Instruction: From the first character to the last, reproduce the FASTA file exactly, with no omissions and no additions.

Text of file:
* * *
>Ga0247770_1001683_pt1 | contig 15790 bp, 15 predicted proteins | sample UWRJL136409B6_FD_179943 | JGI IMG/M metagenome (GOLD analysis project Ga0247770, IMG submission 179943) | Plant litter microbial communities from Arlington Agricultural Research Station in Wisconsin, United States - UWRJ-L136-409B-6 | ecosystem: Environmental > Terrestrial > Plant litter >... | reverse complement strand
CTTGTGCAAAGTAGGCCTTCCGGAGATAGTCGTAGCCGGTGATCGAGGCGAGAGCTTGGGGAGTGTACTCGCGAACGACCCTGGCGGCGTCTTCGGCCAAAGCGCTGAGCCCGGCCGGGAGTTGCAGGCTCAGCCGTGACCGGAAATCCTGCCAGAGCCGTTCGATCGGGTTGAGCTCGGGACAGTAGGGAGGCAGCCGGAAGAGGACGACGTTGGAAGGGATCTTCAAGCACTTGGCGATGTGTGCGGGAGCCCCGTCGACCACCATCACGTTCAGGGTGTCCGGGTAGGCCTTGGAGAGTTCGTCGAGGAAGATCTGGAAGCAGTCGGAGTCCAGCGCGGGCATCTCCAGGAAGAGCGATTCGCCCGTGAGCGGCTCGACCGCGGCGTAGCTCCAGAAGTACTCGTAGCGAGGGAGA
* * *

>Ga0247770_1001683_pt1 | contig 15790 bp, 15 predicted proteins | sample UWRJL136409B6_FD_179943 | JGI IMG/M metagenome (GOLD analysis project Ga0247770, IMG submission 179943) | Plant litter microbial communities from Arlington Agricultural Research Station in Wisconsin, United States - UWRJ-L136-409B-6 | ecosystem: Environmental > Terrestrial > Plant litter >... | reverse complement strand
CTTGTGCAAAGTAGGCCTTCCGGAGATAGTCGTAGCCGGTGATCGAGGCGAGAGCTTGGGGAGTGTACTCGCGAACGACCCTGGCGGCGTCTTCGGCCAAAGCGCTGAGCCCGGCCGGGAGTTGCAGGCTCAGCCGTGACCGGAAATCCTGCCAGAGCCGTTCGATCGGGTTGAGCTCGGGACAGTAGGGAGGCAGCCGGAAGAGGACGACGTTGGAAGGGATCTTCAAGCACTTGGCGATGTGTGCGGGAGCCCCGTCGACCACCATCACGTTCAGGGTGTCCGGGTAGGCCTTGGAGAGTTCGTCGAGGAAGATCTGGAAGCAGTCGGAGTCCAGCGCGGGCATCTCCAGGAAGAGCGATTCGCCCGTGAGCGGCTCGACCGCGGCGTAGCTCCAGAAGTACTCGTAGCGAGGGAGA